17 April 2013 | Magens Bay, St Thomas, USVI, 18’21.90N 64’55.41W – Trellis Bay, Beef Island, BVI 18’26.79N 64’32.03W via Hawkshead Bay, St Johns, USVI & Waterlemon Bay, St Johns, USVI
Empires were built on many things. The Romans built theirs on a mixture of cunning military strategy and slavery; In Peru, according to Larry, the Mayans used the undeniable power and flexibility of Llama's to conquer the high mountain passes of the Andes, whilst the English empire was built on the best of foundations; tea. This is typically mixed with milk and if you are a builder a good few sugars. The conquering of oceans by Ruffian usually starts with a good dose of tea and you can therefore imagine the pain Fiona has gone through when we realised that tea was not on the menu as we readied ourselves to leave the USVI's and make for the BVI's where we had our first deadline since the Canaries.
There was going to be an early start from Magens Bay in St Thomas as we were going to be on our way to the marine park that is the whole of St Johns. As we awoke, into the brewed tea went the milk, which came out in lumps. Not a problem, we'd just have to revert to powdered milk from the bilges. This was made up and it looked like something that was more akin to coming out of a horror movie than a cow. There would now be no tea until we got to the Road Town in the BVI's in days to come. Horror. Fiona was grumpy with a big grump.
After sailing off our anchor at Magens and getting a little round of applause from a charter boat tea starved spirits were lifted as we came into the marine park. The seas were, as usual, sparkling and flat, but spirits rose to a new high when we found that we could pick up the wifi from the posh resort across the way. What followed was so 21st century. We'd check mail, swim with fishies, download data, swim with fishies, pull gribs and swim with fishies. We like the marine park, it's fishies and the posh resorts with open internet.
Our journey through the marine park continued and en route to meet our deadline of seeing Quaver at Trellis Bay, we happened across more stunning bays, restored sugar plantations and even some other participants in the Salty Dawg Rally which will help us get to America in the coming weeks.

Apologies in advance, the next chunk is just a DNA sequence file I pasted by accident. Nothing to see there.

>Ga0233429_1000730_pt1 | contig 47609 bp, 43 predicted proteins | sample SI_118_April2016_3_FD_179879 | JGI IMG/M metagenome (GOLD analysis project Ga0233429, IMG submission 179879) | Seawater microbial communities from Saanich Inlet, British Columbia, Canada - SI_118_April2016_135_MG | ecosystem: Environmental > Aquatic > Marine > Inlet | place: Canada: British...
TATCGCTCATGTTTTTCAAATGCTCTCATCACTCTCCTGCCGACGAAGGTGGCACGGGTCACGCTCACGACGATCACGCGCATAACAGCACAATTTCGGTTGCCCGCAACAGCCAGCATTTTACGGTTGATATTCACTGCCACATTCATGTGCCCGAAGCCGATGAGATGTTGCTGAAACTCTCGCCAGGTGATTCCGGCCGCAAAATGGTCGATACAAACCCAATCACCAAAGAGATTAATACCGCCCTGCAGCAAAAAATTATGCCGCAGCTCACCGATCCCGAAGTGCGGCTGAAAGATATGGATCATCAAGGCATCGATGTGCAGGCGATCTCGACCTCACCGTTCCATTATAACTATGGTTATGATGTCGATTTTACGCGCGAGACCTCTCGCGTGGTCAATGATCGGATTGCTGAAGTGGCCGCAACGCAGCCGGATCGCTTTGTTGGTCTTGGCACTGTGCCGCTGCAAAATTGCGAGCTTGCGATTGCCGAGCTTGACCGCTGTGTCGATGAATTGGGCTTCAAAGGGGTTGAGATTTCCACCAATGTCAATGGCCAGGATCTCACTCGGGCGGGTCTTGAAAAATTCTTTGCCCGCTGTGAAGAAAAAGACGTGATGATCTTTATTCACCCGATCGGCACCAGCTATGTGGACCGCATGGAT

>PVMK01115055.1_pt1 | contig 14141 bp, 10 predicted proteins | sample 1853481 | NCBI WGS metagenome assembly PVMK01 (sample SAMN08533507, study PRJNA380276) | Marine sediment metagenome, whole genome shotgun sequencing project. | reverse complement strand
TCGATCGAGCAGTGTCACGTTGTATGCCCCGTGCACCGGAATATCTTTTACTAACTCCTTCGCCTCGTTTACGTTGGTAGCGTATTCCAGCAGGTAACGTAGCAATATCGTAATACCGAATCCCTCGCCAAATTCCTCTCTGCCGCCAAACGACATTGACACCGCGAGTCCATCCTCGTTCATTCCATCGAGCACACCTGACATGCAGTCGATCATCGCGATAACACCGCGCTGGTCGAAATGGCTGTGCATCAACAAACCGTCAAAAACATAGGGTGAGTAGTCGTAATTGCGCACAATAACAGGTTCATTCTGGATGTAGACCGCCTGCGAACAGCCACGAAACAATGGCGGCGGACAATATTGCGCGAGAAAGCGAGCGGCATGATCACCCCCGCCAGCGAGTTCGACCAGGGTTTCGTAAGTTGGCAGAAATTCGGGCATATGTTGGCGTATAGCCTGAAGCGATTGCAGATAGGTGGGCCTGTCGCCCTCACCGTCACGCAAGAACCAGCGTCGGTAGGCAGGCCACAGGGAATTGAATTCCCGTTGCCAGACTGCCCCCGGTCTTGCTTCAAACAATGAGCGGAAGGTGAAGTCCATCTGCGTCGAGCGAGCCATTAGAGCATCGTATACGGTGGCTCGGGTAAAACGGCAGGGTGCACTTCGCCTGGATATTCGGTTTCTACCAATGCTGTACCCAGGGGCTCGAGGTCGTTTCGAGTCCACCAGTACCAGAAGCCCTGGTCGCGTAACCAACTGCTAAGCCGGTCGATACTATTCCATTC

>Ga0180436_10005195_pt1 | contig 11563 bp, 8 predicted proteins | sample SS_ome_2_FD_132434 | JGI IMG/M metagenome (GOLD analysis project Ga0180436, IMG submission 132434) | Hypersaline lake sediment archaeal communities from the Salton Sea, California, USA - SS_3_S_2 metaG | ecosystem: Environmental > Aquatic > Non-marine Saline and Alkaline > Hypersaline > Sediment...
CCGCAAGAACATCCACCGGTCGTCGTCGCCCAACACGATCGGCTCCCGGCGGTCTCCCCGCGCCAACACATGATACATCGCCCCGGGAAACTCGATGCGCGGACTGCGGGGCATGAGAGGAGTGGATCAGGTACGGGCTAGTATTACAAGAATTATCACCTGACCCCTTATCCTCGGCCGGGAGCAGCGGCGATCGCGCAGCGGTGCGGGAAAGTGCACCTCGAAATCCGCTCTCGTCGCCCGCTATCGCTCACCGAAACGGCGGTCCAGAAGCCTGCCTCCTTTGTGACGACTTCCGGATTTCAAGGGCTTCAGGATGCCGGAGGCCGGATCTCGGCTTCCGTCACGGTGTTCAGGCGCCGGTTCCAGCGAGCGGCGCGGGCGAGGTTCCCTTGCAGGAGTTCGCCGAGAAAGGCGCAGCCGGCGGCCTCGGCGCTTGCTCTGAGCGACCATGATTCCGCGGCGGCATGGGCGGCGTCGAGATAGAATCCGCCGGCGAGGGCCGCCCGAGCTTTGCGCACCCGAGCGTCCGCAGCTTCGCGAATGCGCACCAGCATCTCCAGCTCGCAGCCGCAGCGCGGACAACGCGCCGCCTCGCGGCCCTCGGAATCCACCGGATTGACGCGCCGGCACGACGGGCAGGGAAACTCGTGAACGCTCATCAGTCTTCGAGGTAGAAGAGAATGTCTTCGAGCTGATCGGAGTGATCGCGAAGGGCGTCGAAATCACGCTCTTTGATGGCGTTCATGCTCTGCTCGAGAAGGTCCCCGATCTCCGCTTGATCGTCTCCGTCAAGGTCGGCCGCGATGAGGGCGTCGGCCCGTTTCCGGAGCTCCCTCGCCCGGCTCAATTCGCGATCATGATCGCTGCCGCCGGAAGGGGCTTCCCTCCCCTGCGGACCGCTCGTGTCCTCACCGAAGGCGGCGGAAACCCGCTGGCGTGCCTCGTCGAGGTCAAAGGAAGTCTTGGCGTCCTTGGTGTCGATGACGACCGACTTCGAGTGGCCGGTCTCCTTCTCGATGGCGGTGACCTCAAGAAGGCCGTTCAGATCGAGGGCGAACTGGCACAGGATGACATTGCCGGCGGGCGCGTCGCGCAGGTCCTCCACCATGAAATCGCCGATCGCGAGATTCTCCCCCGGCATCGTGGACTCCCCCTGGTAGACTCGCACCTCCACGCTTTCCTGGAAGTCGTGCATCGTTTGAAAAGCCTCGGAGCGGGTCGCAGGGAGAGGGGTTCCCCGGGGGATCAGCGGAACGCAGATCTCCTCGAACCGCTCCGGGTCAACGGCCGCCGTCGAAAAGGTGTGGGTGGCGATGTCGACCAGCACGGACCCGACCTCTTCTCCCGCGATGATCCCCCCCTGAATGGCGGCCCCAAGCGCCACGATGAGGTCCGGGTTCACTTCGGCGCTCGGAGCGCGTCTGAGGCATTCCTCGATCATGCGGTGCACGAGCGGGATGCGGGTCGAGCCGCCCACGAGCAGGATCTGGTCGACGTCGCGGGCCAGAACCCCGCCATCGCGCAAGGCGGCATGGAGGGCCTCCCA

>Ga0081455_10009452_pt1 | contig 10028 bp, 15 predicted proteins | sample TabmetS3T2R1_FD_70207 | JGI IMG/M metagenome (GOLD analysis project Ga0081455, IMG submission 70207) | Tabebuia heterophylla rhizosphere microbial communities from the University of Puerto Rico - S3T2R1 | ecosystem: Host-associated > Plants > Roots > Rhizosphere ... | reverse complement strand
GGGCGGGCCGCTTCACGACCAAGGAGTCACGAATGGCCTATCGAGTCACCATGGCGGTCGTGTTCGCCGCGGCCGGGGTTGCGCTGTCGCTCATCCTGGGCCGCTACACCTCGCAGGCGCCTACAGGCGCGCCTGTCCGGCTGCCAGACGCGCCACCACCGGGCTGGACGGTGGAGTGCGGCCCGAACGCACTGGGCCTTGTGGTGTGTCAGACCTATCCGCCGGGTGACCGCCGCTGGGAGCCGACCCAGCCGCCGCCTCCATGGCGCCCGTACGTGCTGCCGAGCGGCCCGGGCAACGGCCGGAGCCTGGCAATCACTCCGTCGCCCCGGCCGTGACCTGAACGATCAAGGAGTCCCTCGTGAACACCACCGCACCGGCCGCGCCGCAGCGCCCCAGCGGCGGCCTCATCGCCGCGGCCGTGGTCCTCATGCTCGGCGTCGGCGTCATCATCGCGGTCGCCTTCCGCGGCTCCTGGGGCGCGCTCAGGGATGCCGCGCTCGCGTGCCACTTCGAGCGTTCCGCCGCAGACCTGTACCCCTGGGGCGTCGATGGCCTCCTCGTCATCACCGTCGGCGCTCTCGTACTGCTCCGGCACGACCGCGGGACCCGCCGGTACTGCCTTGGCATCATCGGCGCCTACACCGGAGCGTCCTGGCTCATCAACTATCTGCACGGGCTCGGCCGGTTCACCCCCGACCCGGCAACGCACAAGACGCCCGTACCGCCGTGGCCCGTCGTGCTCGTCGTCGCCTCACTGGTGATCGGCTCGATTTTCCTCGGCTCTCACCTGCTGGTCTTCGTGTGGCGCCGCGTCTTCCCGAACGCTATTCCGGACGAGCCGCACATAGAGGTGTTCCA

Fiona clearly wanted to get to Road Town quickly to get the tea situation resolved. Heading into the British waters of the BVI's we entered into an upwind battle with a 45ft catamaran. With the incentive of tea and the honour of all monohull sailors resting on our shoulders we nailed the cat and entered Road Town streets ahead. It helped that Fiona, now known as "The corner queen", got every layline exactly right and called every wind shift. You can take the racing sailor out of the raceboat, but she's still a racing sailor at heart.
With renewed vigour, and of course now full of tea, we entered Trellis Bay to meet up with Quaver, having last seen her in Anguilla. Upon entry we were faced with a sea of mooring balls. Boats were packed together like sardines, but without the tomato sauce and we simply didn't think that there was anywhere to anchor. Once we realised however that we'd be paying an outrageous $30 to pick up a ball we searched for a space with renewed vigour. This was going to be the bravest, closest and shallowest anchoring that we'd done to date. All that time in Scotland and Spain was now going to pay dividends.
With the anchor set in a space where we could nearly step off Ruffian onto 3 other boats or even onto the reef. We welcomed Willie onboard like a long lost friend, satisfied that we'd both saved ourselves $30 and also made our first deadline in months. Now it's time to explore the playground of the BVI's.
Sailing upwind makes a bit of a change and brings a smile to the face.
Until you look forward and realise you're having to pound through the seas.
Flat anchorages, stunning scenery. Welcome to the marine park of St Johns.
Sitting on the high side.
The powerhouse of the sugar plantation. The windmill.
Another opportunity for stunning swimming and snorkelling amongst colourful fishies.
Welcome to the BVI's where the hot rod seems to reign.
Welcome to the BVI's where the pussers outpost reigns.
The tea situation resolves itself.
The most crowded anchorage at Trellis Bay. We just found space enough to anchor behind the shallows and saved ourselves the outrageous $30 cost of picking up a mooring ball.